“The worse the hearing loss, the greater the risk – and this link remained true irrespective of age, diabetes and high blood pressure.”
“Does it drive you mad when you’re out for the evening and it’s so noisy you can’t hear a word anyone says? It does me.
You spend the whole time trying to convert sounds into words, then words into sense, leaving you exhausted after a couple of hours.
New research shows that the effort expended by the brain in doing this leaves it tired, so it has no processing power left over.
Just think what it would be like if you spent your whole life straining to catch what other people said – in other words, if you were hard of hearing.
A study at The Johns Hopkins School of Medicine, US has clarified the toll this straining takes. It’s illuminating, but saddening.
The scientists found that there was a close relationship between hearing loss and dementia.”…..
This was followed up in The New York Times (Pamela Belluck) on 11th Feb 2013:
Action on Hearing Loss (RNID – Royal National Institute for the Deaf) has published a report:
JOINING UP – Why people with hearing loss or deafness would benefit from an integrated response to long-term conditions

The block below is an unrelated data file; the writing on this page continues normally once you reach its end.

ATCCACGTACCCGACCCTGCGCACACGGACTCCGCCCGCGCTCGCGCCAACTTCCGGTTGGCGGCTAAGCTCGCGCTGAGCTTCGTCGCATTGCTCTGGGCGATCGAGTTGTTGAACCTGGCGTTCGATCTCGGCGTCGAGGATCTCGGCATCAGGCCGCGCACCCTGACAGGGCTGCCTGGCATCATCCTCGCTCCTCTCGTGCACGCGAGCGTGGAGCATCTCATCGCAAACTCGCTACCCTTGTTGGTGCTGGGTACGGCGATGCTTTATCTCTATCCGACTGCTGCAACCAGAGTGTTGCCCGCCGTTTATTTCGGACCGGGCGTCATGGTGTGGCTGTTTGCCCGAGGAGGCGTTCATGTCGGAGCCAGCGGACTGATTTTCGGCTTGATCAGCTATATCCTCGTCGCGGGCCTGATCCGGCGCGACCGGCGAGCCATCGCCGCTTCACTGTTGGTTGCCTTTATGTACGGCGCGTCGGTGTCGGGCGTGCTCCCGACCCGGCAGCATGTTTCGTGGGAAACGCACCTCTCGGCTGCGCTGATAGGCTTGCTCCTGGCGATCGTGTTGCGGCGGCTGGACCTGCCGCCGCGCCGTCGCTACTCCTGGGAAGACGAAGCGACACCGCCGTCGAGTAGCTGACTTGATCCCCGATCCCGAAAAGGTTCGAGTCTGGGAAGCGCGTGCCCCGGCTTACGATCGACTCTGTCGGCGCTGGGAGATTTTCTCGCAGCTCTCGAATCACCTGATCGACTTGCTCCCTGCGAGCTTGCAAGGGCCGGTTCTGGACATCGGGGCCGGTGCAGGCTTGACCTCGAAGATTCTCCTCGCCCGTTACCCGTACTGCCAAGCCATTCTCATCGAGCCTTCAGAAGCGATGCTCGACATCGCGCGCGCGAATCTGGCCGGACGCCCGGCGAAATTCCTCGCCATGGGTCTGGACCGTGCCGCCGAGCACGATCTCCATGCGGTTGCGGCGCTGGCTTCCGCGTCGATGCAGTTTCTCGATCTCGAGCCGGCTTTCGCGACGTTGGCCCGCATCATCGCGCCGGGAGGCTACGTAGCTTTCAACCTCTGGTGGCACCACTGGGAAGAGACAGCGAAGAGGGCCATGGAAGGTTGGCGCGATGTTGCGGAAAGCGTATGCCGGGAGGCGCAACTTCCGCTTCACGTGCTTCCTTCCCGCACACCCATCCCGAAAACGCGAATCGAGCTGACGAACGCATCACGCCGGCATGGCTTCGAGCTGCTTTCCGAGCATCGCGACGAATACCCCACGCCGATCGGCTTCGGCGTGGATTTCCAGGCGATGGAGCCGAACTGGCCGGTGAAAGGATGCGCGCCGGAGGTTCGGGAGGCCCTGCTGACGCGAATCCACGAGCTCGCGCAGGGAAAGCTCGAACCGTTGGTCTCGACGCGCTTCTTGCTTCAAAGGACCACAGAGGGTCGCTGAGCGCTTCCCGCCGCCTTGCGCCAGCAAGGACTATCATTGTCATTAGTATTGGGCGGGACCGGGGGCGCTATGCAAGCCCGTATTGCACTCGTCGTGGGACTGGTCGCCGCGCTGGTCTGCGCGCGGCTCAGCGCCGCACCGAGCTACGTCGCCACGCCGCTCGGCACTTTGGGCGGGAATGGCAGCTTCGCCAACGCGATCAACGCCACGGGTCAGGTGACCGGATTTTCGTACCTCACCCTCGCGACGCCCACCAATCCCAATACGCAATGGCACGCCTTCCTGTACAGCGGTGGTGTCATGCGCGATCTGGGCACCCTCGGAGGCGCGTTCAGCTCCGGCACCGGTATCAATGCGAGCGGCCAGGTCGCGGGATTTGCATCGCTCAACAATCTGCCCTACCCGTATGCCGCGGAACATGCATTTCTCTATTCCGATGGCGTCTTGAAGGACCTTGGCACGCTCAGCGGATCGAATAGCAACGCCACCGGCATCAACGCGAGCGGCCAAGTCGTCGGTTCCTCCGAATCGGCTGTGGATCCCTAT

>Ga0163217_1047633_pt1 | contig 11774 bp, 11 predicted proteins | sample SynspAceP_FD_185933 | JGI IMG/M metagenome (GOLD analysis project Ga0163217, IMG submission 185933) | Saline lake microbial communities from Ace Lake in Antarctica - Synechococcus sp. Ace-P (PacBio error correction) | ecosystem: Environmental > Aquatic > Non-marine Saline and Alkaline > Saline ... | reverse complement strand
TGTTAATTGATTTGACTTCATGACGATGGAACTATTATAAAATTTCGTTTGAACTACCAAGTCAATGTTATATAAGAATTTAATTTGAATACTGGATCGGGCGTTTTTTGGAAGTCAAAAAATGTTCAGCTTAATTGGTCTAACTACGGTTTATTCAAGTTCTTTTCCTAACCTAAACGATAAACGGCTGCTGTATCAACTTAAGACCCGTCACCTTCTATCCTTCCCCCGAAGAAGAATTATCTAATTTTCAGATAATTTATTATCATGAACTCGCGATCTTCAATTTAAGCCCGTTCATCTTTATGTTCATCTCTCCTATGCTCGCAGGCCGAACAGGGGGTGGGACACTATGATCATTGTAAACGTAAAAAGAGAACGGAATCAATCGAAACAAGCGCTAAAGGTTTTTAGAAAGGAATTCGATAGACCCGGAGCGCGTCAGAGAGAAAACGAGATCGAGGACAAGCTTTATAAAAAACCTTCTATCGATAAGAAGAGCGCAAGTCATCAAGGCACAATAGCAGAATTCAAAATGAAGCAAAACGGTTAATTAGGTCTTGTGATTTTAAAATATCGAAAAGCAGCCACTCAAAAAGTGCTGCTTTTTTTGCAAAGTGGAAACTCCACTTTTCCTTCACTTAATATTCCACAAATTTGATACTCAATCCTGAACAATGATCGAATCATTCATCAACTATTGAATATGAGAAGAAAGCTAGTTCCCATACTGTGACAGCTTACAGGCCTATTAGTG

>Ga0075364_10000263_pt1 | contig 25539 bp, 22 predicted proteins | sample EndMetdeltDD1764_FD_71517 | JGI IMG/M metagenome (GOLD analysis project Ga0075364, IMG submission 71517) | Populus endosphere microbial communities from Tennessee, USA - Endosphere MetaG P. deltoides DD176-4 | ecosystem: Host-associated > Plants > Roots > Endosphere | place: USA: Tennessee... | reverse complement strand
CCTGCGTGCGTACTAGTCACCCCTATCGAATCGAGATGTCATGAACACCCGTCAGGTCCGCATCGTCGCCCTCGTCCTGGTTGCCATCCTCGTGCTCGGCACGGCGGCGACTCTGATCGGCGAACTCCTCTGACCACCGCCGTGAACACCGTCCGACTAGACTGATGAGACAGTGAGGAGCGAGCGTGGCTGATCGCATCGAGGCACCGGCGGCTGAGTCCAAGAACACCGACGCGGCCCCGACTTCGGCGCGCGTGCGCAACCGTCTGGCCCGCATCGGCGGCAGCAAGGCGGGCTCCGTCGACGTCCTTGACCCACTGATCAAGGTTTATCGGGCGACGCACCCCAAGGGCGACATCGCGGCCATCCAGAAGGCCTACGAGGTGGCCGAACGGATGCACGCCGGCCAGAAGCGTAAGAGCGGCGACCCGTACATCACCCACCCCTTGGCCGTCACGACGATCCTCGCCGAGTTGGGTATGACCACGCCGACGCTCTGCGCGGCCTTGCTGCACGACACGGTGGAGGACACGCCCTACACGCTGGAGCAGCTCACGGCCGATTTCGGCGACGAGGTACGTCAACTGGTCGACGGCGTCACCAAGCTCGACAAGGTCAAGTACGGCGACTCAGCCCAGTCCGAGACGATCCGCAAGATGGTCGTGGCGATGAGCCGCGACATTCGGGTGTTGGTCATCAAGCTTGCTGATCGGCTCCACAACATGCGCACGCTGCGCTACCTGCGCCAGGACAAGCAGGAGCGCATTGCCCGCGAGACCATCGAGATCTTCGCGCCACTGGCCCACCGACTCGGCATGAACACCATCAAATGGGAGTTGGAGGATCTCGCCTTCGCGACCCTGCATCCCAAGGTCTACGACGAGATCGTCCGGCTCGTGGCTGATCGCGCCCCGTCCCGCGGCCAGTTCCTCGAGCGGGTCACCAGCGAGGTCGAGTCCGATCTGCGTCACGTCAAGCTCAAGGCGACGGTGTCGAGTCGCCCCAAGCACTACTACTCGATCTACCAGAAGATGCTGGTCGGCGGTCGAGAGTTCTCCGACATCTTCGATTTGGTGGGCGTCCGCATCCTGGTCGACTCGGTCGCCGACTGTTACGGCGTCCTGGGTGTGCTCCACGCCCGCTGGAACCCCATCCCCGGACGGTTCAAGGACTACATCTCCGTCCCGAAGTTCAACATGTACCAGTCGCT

Ted Leverton has commented in another post:
“Patients who lose their hearing aids are being charged between £50-£100 for a replacement. This is the case with several of our local providers under the AQP (Any Qualified Provider) system, including the hospital audiology department.
Most of our hearing impaired population are elderly. It has often been a struggle for their families to encourage them to get HS hearing aids in the first place. The hearing aids reduce isolation and accidents, improve concordance with medication, and provide stimulation which slows memory loss.” (How to use Hearing Aids and what to expect)
He does on to say:
“Yesterday I visited a residential home and spent an hour teaching Care Assistants about hearing aids. They were enthusiastic, keen to learn, practical and focussed.
However they felt badly let down by professional NHS nurses who had repeatedly failed to provide them with support, and by GPs whose response had been ‘Well, it’s up to the nurses”.
I have to admit that I have lost a hearing aid, in a hire car whilst on holiday in Spain, and then paid for a replacement. One of the other problems is the batteries, and the sound that the hearing aid makes is so high pitched that those with high tone deafness cannot hear it. I rely on my wife to detect when I have inadvertently left it on! Battery replacements are available through the post on the NHS in our region, but I expect they could be another target for rationing in some areas.